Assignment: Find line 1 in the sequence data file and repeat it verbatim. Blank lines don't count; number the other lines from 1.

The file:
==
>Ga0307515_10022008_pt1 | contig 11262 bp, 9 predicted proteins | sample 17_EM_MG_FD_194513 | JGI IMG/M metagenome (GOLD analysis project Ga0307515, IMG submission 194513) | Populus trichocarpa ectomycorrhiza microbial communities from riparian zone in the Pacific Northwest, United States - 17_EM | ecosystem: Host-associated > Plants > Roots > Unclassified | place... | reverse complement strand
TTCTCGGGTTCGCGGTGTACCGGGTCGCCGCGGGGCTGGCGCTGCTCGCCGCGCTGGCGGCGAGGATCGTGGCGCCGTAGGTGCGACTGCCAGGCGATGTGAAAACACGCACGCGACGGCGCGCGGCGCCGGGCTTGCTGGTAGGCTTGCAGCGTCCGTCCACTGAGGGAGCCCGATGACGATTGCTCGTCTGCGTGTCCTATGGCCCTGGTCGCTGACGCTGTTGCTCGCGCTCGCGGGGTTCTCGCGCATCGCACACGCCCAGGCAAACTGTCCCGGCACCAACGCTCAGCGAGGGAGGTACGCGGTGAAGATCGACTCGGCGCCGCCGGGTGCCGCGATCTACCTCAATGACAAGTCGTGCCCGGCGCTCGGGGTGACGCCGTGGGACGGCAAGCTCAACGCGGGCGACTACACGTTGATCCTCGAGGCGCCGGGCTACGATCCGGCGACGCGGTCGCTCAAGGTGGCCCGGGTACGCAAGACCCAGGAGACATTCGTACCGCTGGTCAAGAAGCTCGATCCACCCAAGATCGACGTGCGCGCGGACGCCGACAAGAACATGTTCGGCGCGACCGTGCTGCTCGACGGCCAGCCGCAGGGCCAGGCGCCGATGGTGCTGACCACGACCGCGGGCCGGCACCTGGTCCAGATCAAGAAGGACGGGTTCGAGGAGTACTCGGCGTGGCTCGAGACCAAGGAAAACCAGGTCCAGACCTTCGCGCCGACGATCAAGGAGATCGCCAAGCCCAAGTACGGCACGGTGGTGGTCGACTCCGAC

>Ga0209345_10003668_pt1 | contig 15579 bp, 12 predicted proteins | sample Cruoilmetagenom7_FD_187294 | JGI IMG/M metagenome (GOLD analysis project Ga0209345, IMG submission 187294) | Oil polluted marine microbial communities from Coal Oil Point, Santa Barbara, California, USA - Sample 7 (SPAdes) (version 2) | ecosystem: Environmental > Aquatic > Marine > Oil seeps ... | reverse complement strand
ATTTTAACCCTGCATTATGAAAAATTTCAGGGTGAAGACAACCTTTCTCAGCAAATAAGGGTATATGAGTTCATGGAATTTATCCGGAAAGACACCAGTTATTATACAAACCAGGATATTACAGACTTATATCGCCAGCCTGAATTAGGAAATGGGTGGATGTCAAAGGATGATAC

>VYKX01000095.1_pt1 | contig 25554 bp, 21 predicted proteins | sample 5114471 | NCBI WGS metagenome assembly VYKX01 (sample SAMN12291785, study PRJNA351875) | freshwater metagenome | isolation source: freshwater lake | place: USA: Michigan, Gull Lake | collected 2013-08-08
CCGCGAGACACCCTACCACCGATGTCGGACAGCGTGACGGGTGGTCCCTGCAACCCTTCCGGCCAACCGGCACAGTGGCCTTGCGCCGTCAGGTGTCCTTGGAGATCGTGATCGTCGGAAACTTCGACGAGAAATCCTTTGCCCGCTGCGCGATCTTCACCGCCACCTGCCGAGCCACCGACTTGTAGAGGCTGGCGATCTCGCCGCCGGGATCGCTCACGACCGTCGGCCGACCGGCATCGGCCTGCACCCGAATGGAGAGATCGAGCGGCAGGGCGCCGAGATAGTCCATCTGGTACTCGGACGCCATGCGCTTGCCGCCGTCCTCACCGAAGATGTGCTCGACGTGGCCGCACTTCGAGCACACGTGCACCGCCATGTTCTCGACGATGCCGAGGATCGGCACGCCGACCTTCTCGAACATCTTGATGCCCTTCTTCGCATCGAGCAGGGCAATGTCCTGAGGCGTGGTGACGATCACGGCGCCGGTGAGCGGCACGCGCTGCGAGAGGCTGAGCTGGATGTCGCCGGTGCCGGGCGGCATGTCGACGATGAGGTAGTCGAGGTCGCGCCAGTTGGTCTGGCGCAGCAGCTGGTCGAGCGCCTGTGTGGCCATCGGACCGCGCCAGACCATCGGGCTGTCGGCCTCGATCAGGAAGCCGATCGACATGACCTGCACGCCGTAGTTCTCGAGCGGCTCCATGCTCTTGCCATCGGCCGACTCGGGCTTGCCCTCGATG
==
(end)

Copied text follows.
>Ga0307515_10022008_pt1 | contig 11262 bp, 9 predicted proteins | sample 17_EM_MG_FD_194513 | JGI IMG/M metagenome (GOLD analysis project Ga0307515, IMG submission 194513) | Populus trichocarpa ectomycorrhiza microbial communities from riparian zone in the Pacific Northwest, United States - 17_EM | ecosystem: Host-associated > Plants > Roots > Unclassified | place... | reverse complement strand